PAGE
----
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“To All Aliens,” Mayor’s Committee on National Defense, 1917

This World War I era poster in six languages—English, German, Hungarian, Slovak, Yiddish and Italian—urged European immigrants to seek information about learning English and becoming U.S. citizens. As wars and other international events affected immigration, the United States gradually expanded opportunities for citizenship while encouraging assimilation, including learning “the American language,” English.

Prints and Photographs Division, Library of Congress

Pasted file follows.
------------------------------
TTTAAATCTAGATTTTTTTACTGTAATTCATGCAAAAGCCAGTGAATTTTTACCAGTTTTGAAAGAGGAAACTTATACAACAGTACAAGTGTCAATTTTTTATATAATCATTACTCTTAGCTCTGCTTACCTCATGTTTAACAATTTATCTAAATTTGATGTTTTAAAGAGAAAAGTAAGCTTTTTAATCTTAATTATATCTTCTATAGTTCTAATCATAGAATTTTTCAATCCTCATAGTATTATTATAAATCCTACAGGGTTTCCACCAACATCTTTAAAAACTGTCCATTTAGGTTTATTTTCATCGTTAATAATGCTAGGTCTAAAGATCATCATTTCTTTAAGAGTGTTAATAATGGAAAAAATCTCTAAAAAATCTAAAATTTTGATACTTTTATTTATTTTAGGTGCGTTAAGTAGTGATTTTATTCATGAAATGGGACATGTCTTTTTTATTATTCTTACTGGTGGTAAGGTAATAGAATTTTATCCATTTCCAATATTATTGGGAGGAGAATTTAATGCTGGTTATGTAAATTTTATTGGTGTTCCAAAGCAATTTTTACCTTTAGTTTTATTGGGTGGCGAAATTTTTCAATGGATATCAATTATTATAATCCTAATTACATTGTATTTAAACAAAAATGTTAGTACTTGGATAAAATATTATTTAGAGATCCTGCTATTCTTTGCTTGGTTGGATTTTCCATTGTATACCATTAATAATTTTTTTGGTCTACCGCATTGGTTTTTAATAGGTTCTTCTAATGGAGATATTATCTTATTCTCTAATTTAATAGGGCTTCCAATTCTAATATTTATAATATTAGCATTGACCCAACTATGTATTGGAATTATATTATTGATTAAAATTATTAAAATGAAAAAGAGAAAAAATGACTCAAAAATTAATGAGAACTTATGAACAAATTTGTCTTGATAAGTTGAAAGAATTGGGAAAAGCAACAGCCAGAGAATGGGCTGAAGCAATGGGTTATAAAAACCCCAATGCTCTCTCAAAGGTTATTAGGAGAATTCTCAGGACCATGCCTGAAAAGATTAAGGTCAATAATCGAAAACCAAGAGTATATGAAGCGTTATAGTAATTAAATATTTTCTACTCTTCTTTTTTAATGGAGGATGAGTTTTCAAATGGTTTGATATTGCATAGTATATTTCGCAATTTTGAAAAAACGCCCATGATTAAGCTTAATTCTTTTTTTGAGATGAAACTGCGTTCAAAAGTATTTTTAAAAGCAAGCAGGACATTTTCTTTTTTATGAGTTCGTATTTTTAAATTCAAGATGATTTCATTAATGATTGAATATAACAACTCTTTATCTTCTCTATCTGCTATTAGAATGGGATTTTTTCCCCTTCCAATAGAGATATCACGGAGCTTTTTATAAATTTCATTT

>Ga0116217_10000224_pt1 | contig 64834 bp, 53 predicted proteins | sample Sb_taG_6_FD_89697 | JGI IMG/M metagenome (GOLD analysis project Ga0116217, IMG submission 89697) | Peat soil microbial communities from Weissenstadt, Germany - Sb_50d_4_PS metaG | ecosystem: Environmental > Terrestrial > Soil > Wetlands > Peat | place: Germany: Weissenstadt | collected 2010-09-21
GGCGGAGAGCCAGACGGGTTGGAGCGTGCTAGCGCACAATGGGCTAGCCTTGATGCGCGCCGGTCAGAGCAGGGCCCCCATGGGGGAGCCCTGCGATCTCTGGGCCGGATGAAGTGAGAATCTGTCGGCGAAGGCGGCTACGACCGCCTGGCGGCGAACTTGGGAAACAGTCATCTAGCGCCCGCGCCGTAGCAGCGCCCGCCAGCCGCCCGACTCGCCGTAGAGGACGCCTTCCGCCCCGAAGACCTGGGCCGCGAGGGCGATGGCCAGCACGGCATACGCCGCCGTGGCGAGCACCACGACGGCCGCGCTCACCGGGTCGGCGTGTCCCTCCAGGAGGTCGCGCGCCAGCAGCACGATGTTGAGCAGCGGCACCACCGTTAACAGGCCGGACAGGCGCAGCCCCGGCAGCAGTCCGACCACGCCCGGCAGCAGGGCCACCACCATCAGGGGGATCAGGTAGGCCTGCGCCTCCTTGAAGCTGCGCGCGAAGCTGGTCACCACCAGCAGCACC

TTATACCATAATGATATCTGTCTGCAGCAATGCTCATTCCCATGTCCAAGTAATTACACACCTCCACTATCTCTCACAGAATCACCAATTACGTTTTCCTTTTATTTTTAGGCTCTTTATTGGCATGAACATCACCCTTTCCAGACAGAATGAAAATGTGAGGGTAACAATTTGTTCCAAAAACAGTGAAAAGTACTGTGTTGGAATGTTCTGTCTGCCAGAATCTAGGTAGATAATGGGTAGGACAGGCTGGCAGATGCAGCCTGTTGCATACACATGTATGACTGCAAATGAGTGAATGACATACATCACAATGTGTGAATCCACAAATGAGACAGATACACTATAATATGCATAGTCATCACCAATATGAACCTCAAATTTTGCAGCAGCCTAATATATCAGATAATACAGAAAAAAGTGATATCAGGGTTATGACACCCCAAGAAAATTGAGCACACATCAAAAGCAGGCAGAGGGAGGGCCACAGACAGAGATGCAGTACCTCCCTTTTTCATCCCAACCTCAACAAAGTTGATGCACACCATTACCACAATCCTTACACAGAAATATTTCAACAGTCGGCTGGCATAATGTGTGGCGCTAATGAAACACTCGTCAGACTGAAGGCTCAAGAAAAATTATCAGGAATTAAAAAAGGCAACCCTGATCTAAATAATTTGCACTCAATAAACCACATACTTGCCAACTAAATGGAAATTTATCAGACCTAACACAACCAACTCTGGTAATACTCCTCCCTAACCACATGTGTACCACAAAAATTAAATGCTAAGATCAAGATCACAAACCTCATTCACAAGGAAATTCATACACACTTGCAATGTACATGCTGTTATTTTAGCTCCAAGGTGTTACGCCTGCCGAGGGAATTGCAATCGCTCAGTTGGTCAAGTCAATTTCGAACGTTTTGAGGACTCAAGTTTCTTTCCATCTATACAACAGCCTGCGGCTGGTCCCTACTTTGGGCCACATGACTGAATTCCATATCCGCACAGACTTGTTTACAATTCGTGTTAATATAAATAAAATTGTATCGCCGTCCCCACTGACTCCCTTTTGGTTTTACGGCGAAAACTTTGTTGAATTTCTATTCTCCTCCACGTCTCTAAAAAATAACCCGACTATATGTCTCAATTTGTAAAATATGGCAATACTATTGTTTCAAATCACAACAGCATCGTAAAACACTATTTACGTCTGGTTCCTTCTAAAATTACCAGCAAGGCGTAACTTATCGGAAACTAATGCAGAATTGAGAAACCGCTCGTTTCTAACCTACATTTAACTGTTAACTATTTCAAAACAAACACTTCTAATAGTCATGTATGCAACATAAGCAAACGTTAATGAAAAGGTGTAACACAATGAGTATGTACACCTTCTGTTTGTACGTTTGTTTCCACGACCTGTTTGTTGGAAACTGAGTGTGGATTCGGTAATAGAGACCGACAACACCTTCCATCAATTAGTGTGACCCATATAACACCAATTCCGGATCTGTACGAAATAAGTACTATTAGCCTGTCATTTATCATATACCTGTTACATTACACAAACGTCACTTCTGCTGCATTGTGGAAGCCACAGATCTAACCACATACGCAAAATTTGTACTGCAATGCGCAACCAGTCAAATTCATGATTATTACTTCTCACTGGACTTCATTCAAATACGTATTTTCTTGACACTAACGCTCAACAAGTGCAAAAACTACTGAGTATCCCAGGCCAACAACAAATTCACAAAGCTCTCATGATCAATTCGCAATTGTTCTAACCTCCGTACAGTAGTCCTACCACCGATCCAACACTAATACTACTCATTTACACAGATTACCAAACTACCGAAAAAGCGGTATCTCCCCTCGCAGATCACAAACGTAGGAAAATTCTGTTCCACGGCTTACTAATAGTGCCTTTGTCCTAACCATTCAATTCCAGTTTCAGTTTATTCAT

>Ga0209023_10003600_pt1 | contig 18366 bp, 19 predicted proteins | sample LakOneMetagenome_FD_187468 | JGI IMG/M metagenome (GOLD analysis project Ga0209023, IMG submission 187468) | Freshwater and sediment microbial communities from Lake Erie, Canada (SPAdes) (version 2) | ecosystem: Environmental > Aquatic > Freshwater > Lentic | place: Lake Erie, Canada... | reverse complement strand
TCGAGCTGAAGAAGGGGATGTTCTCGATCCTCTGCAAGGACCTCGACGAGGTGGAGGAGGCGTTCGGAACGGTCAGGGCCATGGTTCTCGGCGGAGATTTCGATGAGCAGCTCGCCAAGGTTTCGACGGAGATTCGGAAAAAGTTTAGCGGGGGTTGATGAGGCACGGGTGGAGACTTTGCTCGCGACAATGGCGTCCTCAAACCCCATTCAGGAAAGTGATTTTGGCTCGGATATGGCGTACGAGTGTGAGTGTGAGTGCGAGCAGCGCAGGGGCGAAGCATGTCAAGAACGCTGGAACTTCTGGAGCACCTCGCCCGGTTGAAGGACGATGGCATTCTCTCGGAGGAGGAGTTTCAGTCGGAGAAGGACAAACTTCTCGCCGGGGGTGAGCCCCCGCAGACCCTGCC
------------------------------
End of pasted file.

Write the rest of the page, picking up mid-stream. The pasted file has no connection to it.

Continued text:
“To All Aliens,” Mayor’s Committee on National Defense, 1917

Enlarging the National Community

The First Congress (1789-1791) established federal procedures and criteria for foreign-born individuals to become U.S. citizens. These criteria permitted free whites of good character with two years’ residence in the United States to become naturalized citizens. Congress also allowed citizens’ children born outside the U.S. to be considered natural-born citizens. Over the following centuries, Congress readdressed the issue in a series of naturalization acts that sometimes excluded, but increasingly included, people of diverse races and origins.